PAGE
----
Meniscus surgery removes or fixes the cartilage (meniscus) between the bones in the knee. Each knee has two of these rubbery pads of cartilage, one on either side. Meniscus repair is usually done with arthroscopic surgery. Your doctor put a lighted tube-called an arthroscope or scope-and other surgical tools through small cuts (incisions) in your knee. The incisions leave scars that usually fade in time.
You will feel tired for several days. Your knee will be swollen, and you may have numbness around the cuts the doctor made (incisions) on your knee. You can put ice on the knee to reduce swelling. Most of this will go away in a few days. You should soon start seeing improvement in your knee.
You may be able to return to most of your regular activities within a few weeks. But it will be several months before you have complete use of your knee. It may take as long as 6 months before your knee is strong enough for hard physical work or certain sports. You will need to build your strength and the motion of your joint with rehabilitation (rehab) exercises. In time, your knee will likely be stronger and more stable than it was before the surgery.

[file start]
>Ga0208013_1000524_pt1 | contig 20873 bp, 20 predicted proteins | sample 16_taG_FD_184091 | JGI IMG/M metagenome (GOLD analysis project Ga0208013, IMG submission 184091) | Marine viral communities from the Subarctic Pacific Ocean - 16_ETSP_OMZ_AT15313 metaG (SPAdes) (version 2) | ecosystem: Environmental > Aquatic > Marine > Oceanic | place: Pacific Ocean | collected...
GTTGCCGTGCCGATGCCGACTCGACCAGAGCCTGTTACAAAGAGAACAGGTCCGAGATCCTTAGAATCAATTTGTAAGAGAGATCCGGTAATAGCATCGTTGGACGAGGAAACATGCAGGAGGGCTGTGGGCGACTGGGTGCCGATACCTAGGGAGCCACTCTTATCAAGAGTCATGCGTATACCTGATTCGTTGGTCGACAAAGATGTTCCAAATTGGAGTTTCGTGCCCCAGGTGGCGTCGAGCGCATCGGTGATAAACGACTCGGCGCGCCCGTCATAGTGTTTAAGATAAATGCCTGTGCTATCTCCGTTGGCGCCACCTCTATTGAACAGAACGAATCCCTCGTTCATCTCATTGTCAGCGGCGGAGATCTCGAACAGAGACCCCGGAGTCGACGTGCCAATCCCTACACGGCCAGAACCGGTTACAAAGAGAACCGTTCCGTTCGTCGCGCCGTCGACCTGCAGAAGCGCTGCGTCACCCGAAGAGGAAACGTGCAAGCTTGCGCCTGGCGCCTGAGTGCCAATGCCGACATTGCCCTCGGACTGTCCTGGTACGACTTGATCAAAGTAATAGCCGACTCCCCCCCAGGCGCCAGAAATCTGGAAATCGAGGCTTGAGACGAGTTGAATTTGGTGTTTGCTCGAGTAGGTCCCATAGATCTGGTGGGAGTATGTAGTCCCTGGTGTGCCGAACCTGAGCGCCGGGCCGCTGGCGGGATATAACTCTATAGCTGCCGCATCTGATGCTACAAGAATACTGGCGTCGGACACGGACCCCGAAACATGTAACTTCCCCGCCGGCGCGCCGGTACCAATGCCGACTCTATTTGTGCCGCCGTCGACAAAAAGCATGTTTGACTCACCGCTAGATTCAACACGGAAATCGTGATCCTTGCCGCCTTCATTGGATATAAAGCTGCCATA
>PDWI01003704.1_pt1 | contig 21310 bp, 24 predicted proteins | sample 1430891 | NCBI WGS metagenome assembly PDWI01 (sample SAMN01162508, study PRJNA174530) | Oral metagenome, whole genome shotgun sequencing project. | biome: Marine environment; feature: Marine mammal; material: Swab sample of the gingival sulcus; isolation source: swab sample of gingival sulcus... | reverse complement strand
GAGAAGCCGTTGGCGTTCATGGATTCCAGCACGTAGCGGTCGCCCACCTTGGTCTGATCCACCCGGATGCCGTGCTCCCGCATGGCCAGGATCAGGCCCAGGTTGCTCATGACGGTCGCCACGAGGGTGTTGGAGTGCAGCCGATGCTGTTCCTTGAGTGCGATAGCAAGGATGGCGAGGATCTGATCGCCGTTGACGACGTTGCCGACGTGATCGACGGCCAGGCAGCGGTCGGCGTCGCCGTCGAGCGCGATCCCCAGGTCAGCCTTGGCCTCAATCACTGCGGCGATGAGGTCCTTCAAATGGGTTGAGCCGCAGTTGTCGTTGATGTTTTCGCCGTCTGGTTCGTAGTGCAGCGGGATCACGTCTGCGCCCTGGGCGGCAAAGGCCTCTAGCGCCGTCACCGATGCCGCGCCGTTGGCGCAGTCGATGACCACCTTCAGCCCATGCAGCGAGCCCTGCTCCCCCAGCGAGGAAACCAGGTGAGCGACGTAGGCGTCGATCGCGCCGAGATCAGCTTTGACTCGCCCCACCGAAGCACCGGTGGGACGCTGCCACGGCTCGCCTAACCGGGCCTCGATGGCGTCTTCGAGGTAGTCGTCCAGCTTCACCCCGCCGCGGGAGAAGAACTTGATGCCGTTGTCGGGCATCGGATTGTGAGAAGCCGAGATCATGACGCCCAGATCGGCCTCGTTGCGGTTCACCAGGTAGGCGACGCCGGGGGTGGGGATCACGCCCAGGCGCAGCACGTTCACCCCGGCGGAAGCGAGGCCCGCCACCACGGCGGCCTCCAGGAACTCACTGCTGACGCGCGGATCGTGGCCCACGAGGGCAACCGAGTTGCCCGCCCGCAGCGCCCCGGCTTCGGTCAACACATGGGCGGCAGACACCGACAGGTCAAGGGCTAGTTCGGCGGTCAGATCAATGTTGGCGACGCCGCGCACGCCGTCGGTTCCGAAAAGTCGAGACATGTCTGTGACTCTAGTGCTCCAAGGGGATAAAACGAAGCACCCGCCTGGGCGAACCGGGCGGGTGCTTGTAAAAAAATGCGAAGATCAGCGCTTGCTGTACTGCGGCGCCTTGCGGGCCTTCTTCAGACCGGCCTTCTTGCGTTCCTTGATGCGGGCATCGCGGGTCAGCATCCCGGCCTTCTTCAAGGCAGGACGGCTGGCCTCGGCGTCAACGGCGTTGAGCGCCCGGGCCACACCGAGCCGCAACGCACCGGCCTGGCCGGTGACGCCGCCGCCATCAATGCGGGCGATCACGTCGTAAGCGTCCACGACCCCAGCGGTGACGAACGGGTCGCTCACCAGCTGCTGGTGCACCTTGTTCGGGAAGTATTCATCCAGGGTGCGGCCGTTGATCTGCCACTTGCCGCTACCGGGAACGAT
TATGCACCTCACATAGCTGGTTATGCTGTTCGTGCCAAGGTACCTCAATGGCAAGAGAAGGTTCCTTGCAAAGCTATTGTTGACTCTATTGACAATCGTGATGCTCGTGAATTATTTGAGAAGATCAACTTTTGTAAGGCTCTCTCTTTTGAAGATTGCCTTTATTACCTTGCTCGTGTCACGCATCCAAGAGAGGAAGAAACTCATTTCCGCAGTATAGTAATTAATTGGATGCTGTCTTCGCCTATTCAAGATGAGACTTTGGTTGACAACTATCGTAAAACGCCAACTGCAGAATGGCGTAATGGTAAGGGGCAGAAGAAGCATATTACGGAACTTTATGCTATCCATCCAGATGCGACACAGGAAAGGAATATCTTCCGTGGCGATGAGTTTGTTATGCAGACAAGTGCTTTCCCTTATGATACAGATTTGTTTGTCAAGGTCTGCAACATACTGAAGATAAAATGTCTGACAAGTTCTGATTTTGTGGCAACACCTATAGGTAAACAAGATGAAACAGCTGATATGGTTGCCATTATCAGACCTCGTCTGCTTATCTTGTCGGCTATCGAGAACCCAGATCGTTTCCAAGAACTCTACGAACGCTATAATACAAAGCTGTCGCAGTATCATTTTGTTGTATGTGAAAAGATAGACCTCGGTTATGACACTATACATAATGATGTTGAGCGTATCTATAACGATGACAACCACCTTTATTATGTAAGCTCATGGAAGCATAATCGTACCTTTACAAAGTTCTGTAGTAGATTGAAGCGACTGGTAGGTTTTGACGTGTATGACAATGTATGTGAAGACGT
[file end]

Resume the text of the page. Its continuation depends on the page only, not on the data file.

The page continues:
How soon you can return to sports or exercise depends on how well you follow your rehab program and how well your knee heals. Your doctor or physiotherapist will give you an idea of when you can return to these activities. If you had a partial meniscectomy, you might be able to play sports in about 4 to 6 weeks. If you had meniscus repair, it may be 3 to 6 months before you can play sports.
This care sheet gives you a general idea about how long it will take for you to recover. But each person recovers at a different pace. Follow the steps below to get better as quickly as possible.
Follow-up care is a key part of your treatment and safety. Be sure to make and go to all appointments, and call your doctor or nurse call line if you are having problems. It's also a good idea to know your test results and keep a list of the medicines you take.
Call 911 anytime you think you may need emergency care. For example, call if:
Call your doctor or nurse call line now or seek immediate medical care if:
Watch closely for any changes in your health, and be sure to contact your doctor or nurse call line if:
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Current as of: March 21, 2017
Adam Husney, MD - Family Medicine
& Kathleen Romito, MD - Family Medicine & A. Evan Eyler, MD, MPH - Family Medicine, Psychiatry
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